One of the major challenges of rare disease genomics is the availability of patient samples. The disorders being studied are, by definition, rare in the human population, and the variants that cause them (usually) rarer still. When it comes to identifying and establishing truly novel disease genes — genes that have not yet been associated with disease in humans — the burden of proof is fairly high. One strategy for providing such proof is to show that the same variant, or variants in the same gene, segregate with disease in multiple unrelated patients.
Of course, you have to find those patients first.
This should be increasingly possible in an era of widespread exome and genome sequencing. Especially among researchers who are willing to collaborate and share data.
Gene and Variant Matching Services
A number of services have emerged that aim to connect patients, families, and researchers interested in the same candidate gene in similar phenotypes.
The Matchmaker Exchange (above) acts as a centralized portal to query across GeneMatcher, DECIPHER, myGene2, and other such portals. Also, research groups such as the Centers for Mendelian Disease Genomics maintain up-to-date lists of the phenotypes and genes they’re actively pursuing.
I was surprised to learn, while attending the Family Genomic Studies Workshop at OSU this week, that many researchers working on rare diseases weren’t aware of these resources. That’s why I’m highlighting them here, briefly. What I’d really like to discuss today, however, is the power of old-fashioned communication and collaboration.
Shoe leather, in other words.
Making the Most of ASHG
The American Society of Human Genetics annual meeting takes place next month in San Diego. The abstracts are now online. Most attendees probably won’t bother reading them in advance, and I think that’s a huge missed opportunity. Here’s a story to illustrate why. I moved to Nationwide Children’s Hospital about two years ago, and began working with the already-in-progress Rare Disease Genomics Project. This was an effort to uncover the genetic basis of disease in children with rare, undiagnosed disorders who had exhausted all clinical testing.
At the time, the project had already enrolled more than a dozen cases, and had some promising leads. One of them was a particularly memorable (and sad) pediatric case. The proband was a boy who was born with arthrogryposis (contractures of the joints) and a striking atrophy of skeletal muscle. He had a host of medical issues. Whole-genome sequencing had uncovered a de novo mutation in BICD2, a gene associated with spinal muscular atrophy of the lower extremities.
The BICD2 Mutation Story
But there were two problems. First, all of the reported disease-causing mutations were missense changes (in blue, below), but our patient had an inframe deletion (in red, below) that removed a single amino acid.
Second, most BICD2 mutation carriers described in the literature had milder disease (than our patient), typically restricted to the lower extremities. We couldn’t reach a consensus, even internally, about whether or not we’d found the answer.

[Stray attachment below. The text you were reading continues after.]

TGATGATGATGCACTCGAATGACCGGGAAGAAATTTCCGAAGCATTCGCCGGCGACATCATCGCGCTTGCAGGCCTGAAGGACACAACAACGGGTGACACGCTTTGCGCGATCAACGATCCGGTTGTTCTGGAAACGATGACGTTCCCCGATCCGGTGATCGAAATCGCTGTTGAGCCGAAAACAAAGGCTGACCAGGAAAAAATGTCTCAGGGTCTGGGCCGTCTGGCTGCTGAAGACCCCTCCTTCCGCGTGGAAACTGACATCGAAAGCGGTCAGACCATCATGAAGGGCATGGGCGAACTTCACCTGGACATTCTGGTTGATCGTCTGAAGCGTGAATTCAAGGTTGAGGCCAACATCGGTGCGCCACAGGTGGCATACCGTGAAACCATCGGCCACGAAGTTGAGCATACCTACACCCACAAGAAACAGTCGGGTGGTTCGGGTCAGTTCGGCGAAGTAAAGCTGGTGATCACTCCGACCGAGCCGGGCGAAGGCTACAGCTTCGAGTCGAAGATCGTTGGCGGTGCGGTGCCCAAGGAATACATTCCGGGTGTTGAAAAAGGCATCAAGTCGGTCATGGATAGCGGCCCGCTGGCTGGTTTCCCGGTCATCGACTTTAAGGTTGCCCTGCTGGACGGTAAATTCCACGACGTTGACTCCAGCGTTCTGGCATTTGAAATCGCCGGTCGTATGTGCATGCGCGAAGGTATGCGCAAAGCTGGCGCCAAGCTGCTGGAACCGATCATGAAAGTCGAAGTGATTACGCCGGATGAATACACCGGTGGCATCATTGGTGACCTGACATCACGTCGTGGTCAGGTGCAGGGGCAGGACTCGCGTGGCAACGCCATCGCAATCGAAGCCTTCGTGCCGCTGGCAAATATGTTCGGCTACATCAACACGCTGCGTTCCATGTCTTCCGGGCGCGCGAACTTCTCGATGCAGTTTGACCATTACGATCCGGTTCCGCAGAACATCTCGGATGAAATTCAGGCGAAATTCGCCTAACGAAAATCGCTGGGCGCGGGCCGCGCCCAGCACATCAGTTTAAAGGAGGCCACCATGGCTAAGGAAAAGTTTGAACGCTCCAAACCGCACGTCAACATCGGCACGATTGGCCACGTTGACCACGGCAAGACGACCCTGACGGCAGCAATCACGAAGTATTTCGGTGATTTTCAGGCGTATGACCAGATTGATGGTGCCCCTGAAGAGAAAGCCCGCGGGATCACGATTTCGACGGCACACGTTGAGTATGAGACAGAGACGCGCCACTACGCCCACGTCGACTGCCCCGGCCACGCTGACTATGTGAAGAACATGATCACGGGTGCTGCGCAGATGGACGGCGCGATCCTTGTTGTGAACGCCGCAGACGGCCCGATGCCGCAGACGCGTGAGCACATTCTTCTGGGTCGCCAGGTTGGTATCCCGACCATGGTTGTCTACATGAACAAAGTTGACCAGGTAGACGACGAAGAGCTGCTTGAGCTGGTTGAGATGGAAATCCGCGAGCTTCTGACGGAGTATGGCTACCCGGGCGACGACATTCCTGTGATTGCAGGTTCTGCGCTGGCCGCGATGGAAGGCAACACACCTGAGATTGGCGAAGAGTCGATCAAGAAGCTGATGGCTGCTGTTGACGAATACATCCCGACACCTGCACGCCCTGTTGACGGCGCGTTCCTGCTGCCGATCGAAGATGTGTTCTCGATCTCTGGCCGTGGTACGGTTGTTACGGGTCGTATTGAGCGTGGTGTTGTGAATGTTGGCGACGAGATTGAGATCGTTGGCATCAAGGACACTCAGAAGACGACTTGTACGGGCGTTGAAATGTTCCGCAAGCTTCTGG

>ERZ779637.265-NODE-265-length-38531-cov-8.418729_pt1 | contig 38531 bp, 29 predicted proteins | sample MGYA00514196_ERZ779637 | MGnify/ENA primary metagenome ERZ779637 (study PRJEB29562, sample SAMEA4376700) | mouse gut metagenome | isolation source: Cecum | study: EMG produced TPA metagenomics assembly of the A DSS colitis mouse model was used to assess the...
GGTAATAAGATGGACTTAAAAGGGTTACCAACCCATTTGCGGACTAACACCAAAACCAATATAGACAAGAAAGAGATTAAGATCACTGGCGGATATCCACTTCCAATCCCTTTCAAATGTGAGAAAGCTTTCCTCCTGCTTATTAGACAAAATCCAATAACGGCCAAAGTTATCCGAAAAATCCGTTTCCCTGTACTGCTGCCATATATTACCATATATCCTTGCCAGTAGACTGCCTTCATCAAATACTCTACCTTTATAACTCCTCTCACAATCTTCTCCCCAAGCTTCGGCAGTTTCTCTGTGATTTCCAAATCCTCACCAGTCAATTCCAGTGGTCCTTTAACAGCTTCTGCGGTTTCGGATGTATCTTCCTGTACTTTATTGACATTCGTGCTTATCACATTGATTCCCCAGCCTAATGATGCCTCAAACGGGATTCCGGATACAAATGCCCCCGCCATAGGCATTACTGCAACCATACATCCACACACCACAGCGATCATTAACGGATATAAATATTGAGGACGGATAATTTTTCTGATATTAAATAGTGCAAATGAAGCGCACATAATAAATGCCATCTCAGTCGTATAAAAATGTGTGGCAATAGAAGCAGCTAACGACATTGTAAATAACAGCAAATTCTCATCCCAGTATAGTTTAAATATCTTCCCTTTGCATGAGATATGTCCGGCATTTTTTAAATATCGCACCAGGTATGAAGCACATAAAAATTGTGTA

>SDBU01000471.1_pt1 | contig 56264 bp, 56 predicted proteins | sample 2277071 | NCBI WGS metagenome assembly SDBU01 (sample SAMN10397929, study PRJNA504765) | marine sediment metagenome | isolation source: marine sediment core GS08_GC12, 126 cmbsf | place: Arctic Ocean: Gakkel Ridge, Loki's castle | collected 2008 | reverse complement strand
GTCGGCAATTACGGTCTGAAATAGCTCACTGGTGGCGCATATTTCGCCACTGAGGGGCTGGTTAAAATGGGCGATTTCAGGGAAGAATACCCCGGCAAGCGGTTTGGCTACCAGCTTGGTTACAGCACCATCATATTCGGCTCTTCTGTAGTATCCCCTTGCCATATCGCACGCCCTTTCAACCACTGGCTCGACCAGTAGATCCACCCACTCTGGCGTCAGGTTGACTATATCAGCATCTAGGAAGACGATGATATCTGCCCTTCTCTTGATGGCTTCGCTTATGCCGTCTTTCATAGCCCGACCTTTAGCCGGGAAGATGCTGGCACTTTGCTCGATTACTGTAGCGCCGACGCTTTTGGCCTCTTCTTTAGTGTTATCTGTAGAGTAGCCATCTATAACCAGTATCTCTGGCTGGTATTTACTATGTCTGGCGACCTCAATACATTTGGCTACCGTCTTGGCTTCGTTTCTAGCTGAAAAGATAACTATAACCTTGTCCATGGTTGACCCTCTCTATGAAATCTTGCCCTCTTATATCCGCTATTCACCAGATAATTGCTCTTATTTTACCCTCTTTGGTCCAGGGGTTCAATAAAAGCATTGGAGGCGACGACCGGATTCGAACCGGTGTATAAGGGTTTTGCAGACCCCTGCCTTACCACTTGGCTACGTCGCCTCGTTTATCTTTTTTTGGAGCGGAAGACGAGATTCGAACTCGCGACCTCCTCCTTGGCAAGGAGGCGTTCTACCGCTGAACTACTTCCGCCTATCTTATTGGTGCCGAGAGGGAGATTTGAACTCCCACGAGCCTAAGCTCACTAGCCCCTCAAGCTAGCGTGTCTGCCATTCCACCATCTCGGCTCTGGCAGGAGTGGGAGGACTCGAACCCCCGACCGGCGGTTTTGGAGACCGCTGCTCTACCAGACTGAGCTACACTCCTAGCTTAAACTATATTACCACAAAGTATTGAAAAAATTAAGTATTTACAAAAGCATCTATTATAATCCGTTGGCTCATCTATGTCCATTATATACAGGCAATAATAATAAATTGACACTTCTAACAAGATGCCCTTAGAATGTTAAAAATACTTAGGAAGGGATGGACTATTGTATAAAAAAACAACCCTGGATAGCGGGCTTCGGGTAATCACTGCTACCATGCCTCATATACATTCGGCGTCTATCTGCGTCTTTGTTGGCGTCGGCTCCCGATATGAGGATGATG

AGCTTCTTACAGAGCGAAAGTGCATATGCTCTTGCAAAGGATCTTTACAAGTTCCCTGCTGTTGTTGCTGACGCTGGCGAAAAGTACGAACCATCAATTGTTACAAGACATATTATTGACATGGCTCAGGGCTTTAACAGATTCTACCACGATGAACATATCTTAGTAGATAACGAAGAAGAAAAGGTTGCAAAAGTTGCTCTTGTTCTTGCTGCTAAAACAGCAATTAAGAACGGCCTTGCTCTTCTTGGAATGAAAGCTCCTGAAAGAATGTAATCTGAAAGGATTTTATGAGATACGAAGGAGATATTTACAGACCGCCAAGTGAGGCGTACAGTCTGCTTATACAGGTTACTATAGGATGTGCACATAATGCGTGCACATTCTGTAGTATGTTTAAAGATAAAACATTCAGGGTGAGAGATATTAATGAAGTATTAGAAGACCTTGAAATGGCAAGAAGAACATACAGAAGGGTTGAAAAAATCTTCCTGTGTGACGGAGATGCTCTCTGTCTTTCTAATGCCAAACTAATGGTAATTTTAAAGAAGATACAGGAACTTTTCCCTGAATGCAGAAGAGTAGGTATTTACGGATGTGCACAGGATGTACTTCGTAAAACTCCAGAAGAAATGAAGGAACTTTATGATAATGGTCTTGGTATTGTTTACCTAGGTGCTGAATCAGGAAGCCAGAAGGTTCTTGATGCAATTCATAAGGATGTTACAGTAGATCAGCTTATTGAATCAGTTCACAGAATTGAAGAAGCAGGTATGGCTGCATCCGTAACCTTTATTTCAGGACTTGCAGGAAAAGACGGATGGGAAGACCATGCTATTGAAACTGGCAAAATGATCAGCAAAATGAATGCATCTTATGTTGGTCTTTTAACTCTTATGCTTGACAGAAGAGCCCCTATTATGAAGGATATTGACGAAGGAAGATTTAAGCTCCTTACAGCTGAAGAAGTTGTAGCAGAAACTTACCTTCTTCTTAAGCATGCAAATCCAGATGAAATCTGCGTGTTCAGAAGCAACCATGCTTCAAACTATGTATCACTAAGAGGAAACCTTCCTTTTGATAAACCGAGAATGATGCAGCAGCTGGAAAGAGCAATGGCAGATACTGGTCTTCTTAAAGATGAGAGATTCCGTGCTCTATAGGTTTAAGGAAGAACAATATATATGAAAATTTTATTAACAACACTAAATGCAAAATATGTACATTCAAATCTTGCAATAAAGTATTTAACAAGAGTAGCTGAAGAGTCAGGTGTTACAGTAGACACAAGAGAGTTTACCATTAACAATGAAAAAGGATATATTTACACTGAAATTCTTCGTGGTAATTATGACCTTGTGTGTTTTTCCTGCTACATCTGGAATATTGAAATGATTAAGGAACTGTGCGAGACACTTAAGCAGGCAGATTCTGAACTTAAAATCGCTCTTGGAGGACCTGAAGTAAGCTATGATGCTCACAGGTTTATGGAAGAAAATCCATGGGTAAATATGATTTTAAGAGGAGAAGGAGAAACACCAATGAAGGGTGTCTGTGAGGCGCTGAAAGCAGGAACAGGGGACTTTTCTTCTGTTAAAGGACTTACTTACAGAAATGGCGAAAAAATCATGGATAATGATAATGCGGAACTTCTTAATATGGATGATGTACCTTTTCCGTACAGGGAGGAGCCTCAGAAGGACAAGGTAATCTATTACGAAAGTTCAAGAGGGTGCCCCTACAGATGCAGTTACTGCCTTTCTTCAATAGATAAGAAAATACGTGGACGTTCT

Fast forward to about a year ago, when the abstracts for ASHG 2017 came online. ASHG doesn’t just make them browsable, but searchable. So I spent an afternoon searching for phenotypes and genes that came to our attention through the rare diseases project, to learn if anyone else was working on them. There was a poster describing a muscular atrophy patient who carried a BICD2 mutation. In fact, it was the exact same inframe deletion as we’d found in our patient. Thanks to the wonderful ASHG app, I bookmarked the poster presentation so I wouldn’t forget.
At ASHG 2017, I found the poster during its assigned session and introduced myself to the lead author. She was an OB/GYN doing a fellowship in genetics. Basically, I wanted to first find out if we had the same patient, because sometimes individuals with rare disorders end up in multiple genetic studies (see ALS). But no, her patient was female and a few years older than ours. We exchanged contact information, and she promised to put me in touch with the PI.
Our patients, as it turned out, had a number of features in common. It was enough to convince both groups that we had a pathogenic mutation. And over the ensuing months, other publications on BICD2 — including one report of a different inframe mutation — had expanded the set of associated phenotypes. Our collaborative paper, now online at Molecular Case Studies, supports the expansion of clinical features among BICD2 mutation carriers to include cerebral atrophy, seizures, dysmorphic facial features, and profound muscular atrophy.
Sadly, as we were writing up the study, we learned that our patient had passed away. Our finding would not have presented this, but it still felt like a gut-punch. Even so, we had found an answer and helped add to the literature about BICD2 mutation carriers. I like to think that it illustrates the power of both stubbornness and collaboration when working on rare disease cases.